Meanwhile, Palestinian militants fired fresh barrages of rockets and mortars into Israel on Friday, with the military reporting at least one projectile intercepted and seven falling into open areas.

Israel announced overnight that five soldiers had been killed a day earlier in a mortar strike just outside Gaza, where thousands of Israeli troops gather in staging areas not far from the fence surrounding the coastal strip. That brought the Israeli military death toll to 61.

By its 25th day, the conflict had claimed nearly 1,500 Palestinian lives, with 17 people reported killed in overnight strikes, according to Palestinian health officials. Most of the dead are civilians, many women and children among them.

The rapidly mounting death toll, together with the smashing of Gaza’s already crumbling infrastructure and the displacement of nearly a quarter-million Palestinians, had spurred mediators led by the United States and the United Nations to finally push through a deal after nearly two weeks of fruitless efforts.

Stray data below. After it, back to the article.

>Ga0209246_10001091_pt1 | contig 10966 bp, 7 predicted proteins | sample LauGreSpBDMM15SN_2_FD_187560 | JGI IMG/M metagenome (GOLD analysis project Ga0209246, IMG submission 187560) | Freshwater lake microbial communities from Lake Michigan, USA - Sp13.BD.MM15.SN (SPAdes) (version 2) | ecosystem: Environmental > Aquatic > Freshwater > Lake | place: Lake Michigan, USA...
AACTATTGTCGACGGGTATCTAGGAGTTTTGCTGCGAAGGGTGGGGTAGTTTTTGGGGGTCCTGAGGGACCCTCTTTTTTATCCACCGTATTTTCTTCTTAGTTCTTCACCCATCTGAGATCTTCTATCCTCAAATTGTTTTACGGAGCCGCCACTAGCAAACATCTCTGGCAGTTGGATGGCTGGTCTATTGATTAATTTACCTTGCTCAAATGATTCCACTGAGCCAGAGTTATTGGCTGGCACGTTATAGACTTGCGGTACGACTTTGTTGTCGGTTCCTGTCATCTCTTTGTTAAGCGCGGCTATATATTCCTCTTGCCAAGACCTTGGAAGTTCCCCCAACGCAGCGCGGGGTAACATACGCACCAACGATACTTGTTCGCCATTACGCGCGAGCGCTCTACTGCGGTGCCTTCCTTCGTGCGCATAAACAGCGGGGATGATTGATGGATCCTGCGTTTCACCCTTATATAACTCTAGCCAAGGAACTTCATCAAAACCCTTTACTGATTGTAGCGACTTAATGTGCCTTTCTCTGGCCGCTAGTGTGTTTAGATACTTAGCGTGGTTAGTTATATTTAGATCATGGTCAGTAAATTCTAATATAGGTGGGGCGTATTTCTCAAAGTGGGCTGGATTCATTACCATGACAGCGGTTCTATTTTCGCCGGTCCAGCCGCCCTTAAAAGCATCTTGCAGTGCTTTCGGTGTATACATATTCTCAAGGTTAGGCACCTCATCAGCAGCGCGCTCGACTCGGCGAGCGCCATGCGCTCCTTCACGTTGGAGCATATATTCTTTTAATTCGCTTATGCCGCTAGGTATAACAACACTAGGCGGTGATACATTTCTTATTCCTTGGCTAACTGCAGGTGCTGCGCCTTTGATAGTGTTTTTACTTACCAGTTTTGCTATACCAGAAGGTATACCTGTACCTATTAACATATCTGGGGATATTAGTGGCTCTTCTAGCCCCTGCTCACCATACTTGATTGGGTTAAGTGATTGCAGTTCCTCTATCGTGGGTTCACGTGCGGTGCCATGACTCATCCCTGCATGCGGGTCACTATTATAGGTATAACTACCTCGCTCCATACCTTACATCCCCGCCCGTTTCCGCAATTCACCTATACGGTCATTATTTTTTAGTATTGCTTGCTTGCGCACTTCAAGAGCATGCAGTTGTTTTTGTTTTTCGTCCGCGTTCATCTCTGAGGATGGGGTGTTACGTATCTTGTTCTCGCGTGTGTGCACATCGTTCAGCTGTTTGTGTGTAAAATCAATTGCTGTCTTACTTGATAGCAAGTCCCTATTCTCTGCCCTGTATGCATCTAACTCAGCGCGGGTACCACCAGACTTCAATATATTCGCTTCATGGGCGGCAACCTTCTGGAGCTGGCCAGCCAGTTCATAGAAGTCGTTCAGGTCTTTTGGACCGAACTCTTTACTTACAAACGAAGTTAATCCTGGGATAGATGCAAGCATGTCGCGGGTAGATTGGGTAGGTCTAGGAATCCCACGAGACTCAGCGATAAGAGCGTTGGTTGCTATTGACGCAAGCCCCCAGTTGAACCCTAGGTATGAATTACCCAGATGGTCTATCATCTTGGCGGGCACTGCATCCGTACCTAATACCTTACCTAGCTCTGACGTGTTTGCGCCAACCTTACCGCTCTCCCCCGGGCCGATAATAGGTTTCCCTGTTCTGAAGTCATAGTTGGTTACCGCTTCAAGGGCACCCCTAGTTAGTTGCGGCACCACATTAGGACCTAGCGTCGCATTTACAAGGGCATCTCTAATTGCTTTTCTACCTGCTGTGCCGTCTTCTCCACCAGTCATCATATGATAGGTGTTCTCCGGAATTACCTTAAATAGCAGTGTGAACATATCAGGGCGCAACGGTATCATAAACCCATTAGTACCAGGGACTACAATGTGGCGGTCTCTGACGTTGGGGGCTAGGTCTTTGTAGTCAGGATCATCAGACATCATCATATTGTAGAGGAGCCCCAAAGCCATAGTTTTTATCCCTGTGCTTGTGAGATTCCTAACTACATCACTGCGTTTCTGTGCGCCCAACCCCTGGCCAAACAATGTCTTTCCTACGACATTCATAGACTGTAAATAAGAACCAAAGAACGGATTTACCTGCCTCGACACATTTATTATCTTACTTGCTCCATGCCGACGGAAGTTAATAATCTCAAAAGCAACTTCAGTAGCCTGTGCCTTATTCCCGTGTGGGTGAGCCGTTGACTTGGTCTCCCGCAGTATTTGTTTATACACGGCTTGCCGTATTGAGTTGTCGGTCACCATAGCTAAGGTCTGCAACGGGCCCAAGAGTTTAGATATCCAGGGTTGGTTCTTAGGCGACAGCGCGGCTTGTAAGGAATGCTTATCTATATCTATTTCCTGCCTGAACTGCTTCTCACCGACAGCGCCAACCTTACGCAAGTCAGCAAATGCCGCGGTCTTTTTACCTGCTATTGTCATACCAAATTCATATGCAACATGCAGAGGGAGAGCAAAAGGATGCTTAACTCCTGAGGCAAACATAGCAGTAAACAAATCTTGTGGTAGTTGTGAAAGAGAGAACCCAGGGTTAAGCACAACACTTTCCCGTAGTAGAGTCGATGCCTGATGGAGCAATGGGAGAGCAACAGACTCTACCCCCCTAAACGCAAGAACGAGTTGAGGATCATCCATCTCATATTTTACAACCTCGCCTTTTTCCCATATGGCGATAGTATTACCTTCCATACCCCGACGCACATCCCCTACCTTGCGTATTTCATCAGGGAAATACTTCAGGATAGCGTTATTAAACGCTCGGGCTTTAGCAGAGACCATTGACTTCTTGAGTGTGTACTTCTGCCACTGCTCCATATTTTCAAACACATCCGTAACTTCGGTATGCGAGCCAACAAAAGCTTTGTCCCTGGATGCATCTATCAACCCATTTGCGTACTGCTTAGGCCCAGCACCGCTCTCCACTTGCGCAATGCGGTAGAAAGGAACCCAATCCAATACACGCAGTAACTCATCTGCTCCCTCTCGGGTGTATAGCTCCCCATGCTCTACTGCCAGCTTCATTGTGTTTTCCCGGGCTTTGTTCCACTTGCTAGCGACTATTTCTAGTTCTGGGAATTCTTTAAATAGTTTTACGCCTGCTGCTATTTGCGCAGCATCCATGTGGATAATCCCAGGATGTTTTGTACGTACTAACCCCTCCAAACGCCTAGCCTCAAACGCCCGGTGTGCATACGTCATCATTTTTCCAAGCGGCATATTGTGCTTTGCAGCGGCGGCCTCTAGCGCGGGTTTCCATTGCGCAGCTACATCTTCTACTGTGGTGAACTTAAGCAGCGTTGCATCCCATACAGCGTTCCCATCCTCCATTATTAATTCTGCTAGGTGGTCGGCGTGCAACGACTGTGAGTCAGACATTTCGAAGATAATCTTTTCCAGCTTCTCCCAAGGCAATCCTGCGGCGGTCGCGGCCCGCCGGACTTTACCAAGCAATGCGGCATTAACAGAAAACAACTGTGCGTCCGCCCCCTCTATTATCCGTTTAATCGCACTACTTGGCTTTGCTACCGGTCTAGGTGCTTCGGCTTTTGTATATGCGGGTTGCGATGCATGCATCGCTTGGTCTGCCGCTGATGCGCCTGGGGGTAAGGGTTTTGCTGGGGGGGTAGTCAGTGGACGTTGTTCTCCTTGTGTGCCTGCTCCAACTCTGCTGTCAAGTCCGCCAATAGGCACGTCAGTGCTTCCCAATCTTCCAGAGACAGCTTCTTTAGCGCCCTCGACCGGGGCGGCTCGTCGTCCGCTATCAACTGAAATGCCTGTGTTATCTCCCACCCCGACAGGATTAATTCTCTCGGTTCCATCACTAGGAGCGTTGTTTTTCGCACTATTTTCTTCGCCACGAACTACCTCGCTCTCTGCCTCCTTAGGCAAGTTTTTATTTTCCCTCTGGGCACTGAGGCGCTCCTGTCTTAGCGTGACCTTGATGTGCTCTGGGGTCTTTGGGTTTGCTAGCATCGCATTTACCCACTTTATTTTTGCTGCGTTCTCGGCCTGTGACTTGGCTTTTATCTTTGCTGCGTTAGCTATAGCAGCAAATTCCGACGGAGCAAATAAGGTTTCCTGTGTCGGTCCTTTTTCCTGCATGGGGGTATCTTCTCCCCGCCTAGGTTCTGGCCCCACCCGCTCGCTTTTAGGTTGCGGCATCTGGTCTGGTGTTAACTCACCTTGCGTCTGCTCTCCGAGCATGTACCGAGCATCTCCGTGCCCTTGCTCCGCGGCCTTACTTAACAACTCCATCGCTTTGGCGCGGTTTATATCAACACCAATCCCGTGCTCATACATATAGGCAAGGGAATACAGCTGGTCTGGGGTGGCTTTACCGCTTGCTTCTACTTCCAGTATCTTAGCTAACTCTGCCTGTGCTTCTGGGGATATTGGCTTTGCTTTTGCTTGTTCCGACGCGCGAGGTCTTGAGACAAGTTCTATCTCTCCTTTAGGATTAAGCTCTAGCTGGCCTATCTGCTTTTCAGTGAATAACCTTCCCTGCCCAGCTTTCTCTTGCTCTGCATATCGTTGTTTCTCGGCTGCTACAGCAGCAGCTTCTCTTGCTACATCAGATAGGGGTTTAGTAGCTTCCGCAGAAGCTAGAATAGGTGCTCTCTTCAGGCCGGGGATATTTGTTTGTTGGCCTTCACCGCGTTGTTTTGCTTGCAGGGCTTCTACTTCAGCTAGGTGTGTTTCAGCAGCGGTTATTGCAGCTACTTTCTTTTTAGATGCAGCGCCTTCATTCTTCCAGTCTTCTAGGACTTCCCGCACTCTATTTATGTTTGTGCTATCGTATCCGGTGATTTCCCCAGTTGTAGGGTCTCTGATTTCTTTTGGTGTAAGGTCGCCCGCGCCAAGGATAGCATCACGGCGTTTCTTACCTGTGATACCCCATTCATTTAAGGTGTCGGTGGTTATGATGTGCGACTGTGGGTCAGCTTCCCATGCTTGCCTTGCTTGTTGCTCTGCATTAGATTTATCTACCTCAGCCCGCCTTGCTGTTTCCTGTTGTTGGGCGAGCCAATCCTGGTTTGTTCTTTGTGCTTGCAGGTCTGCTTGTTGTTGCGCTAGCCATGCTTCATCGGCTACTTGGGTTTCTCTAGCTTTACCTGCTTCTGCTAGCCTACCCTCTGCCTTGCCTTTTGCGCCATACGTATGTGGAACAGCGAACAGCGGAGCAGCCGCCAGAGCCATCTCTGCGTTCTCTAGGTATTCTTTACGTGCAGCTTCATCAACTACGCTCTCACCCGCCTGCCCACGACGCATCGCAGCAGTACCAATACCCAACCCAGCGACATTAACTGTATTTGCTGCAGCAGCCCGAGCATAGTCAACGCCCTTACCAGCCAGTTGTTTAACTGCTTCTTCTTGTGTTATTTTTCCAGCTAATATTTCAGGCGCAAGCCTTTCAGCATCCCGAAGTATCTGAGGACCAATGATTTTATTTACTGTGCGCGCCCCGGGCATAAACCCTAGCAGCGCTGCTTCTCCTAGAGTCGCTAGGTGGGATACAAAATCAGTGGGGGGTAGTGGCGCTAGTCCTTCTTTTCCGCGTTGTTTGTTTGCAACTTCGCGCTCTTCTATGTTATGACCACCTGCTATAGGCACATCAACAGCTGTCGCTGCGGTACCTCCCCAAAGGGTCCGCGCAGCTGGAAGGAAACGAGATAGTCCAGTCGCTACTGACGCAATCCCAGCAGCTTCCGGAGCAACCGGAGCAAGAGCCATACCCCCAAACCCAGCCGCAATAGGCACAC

Under the latest accord, both sides received some of the incentives they had demanded: Israel was pushing ahead with the destruction of Palestinian “attack tunnels” that form an elaborate catacomb beneath Gaza and its borders; Hamas would be part of the Palestinian delegation traveling to talks in Cairo, which would also include the Palestinan Authority and the militant group Islamic Jihad.

But Friday’s events illustrated the fragility of even a brief hiatus in the fighting.

While Hamas and Islamic Jihad swiftly announced their willingness to abide by the truce as long as Israel did, Netanyahu’s government waited until just a few hours before the cease-fire took effect to formally confirm it. The Israeli leader had asserted repeatedly prior to the truce announcement that Israel would not accept terms that precluded continuing operations to destroy the tunnels.

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Batsheva Sobelman is a special correspondent. Los Angeles Times staff writer Laura King reported from Gaza City.

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©2014 Los Angeles Times

Visit the Los Angeles Times at www.latimes.com

Distributed by MCT Information Services